Home Anxiety 10 Things Children Say That Could Mean They Have Anxiety

10 Things Children Say That Could Mean They Have Anxiety

SHARE
children anxiety

As all the children line up to get on the bus to go to school, your kid turns to you and says, “Please, don’t make me go to school, my stomach hurts.” You think to yourself right away, “Oh, no! Not again.” What should be a normal morning routine turns into a tough challenge.

Terror is the first thing you notice on your kid’s face when you look at him/her. You want to ease their worry and comfort them. You want to assure them that they have nothing to worry about. But, to every thing you say to them, their reaction is, “I don’t want to go to school. Please, don’t make me go. Please!”

And then, only after you “threaten” to forbid them to use their tablet for one week, do they grudgingly climb onto the bus. And you feel awful.

Well, if any of this sounds familiar to you, know that you aren’t the only parent who watches their kid struggling with anxiety. Anxiety in kids can make both the child having anxiety and their parents feel helpless. This condition can come from anywhere and for no logical reason.

When it comes to children who are struggling with anxiety, you need to know that it can be hard for them to express exactly what is happening to them. You’ll know that something is not right, but it might not be evident that this awful condition is behind it.

Here are 10 things children say that could mean they have anxiety. Certainly, just because they say any of the following things, it doesn’t mean that they have anxiety. But, what is important is that you are always open to the possibility.

1. “My belly hurts.”

If your child tends to say this before something which is likely to arouse anxiety and other signs of anxiety are present, such as a racing heart, tense muscles, flushed cheeks, panic attacks, nausea, etc., know that anxiety might be behind it.

2. “I don’t feel well. I feel like I’m going to vomit.”

Nausea is a normal and very common part of anxiety. But, it can feel terrible. So, if this is something your child tends to tell you before going to school or doing something stressful, and there doesn’t appear to be any other symptom of illness, know that their nausea might be coming from their anxiety.

3. “I am not hungry.”

During anxiety, the amygdala, the part of the brain responsible for the formation and storage of memories associated with emotional events, sends your body a message to slow down so as to save energy when it thinks that there is some kind of danger. So, when the digestive system shuts down to save energy, the need to eat shuts down, too. Of course, this is just temporary.

4. “I’m sad and I don’t know why.”       

The amygdala controls strong emotions, too. When your child’s anxiety reaches its peak, sadness can switch to high volume, too. And this is not necessarily an indication that something sad has occurred. It may only mean that their brain is on high alert.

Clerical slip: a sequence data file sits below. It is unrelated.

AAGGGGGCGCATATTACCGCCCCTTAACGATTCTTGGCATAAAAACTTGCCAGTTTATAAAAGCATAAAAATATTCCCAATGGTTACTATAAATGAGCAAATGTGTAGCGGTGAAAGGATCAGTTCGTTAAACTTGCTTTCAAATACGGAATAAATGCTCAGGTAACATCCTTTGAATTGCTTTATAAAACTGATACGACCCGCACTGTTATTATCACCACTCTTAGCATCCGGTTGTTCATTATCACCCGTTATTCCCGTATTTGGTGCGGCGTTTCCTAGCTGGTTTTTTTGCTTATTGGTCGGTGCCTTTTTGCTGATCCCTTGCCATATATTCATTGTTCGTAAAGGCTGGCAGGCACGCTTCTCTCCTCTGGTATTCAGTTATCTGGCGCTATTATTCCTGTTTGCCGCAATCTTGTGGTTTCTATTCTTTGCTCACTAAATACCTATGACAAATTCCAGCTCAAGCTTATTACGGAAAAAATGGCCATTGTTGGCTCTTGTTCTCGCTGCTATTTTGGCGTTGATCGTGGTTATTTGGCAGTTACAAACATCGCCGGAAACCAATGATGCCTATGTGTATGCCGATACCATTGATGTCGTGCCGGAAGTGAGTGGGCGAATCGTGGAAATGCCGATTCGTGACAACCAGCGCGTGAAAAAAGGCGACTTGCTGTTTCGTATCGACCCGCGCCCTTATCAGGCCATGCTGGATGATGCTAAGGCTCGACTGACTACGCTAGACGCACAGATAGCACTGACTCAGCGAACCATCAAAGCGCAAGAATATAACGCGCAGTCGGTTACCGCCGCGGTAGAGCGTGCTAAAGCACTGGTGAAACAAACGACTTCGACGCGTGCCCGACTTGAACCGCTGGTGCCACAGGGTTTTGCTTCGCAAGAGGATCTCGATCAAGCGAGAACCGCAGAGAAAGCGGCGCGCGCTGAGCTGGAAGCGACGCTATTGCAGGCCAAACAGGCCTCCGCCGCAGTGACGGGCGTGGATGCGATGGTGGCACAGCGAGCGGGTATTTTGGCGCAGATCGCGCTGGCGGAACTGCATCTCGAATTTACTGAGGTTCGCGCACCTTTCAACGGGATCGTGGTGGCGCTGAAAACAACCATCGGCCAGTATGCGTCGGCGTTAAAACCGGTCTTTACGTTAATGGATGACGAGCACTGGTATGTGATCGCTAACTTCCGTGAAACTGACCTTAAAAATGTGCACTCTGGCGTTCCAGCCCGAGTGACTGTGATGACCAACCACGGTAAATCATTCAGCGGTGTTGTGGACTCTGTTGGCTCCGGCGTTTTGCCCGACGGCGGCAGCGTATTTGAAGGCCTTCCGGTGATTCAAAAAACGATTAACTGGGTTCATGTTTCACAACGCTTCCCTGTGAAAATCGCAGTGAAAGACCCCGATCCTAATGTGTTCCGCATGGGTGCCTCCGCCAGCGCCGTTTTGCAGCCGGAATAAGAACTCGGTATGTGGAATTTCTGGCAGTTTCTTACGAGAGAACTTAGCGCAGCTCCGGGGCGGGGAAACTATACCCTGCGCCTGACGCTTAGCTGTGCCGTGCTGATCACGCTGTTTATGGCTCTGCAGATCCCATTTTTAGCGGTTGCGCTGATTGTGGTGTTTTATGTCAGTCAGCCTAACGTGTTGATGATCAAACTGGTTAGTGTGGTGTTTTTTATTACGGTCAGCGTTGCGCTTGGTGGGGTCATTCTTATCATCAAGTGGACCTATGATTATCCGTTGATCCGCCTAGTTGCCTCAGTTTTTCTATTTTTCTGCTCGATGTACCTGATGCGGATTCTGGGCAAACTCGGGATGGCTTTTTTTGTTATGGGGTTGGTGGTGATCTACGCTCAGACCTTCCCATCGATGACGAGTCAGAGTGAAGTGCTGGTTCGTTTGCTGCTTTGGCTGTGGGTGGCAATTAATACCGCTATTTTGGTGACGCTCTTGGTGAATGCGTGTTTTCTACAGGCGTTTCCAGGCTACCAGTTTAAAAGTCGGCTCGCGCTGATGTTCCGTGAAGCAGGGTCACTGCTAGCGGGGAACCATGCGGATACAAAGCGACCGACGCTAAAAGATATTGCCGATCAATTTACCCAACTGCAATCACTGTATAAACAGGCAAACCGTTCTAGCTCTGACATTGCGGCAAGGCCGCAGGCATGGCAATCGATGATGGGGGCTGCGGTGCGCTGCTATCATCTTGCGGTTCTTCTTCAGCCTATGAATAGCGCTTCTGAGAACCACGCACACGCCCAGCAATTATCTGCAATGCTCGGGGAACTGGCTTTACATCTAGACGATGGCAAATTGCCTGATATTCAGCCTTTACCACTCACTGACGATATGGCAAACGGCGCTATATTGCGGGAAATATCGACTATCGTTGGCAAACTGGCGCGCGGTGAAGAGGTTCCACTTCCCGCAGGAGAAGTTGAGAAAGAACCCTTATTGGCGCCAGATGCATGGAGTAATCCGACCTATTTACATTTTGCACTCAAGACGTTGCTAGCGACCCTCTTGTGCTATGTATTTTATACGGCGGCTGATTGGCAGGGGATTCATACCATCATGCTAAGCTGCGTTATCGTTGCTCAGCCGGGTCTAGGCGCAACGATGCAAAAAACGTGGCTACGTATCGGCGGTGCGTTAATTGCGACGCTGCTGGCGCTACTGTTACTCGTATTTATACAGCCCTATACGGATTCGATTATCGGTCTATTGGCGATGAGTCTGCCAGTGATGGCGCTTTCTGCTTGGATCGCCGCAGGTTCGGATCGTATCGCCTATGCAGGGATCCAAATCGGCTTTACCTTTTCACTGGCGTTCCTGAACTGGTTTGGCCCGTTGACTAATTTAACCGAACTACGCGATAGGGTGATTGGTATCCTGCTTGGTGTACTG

5. “But, what if …?”

If this is what you often hear your kid say, know that the what-ifs are just an attempt by your child’s anxious brain to stay safe and protected by eliminating as many unknown situations and risks as possible.

You can help inhibit their worries by asking them to tell you what they think will happen. This question will cause the pre-frontal cortex (a part of the brain which is more rational) to activate.

6. “I don’t want to go to school.”

Since anxiety comes from a region of the brain which runs on instinct, it does not always appear rational. This means that if the brain thinks there’s some kind of danger, it doesn’t want you to spend a lot of time considering what your options are – it only wants to get you safe.

That’s the reason why your child may refuse to go to school even when there appear to be no other problems with school, teachers, or friends.

7. “I can’t sleep.”

Although an anxious brain can keep itself busy 24/7, its most favorite time to play is at night – the time when there isn’t anything to distract you from anxiety.

8. “My arms/legs hurt.”

When struggling with anxious thoughts, children might not realize that they are tensing. This can make their legs and arms feel stiff, weak, or achy. You can help them relieve their tension by guiding them through muscle relaxation exercises.

9. “I am exhausted.”

An anxious brain can keep children awake at night with constant racing and intrusive thoughts. Dealing with such thoughts when their entire body is telling them to rest is really exhausting and draining. Practicing mindfulness can help them relieve their tiredness.  

10. “I want you to stay with me.”

Of course, there isn’t anything wrong with your child wanting to stay close to you, but if this always happens before you go to work or wherever, it can turn into a huge problem.

Separation anxiety is caused by a fear that something bad might happen to you while you’re not around them. Fortunately, this fear doesn’t last long. It’s temporary and as soon as your child realizes that both they and you are okay when you aren’t there, their anxiety will ease.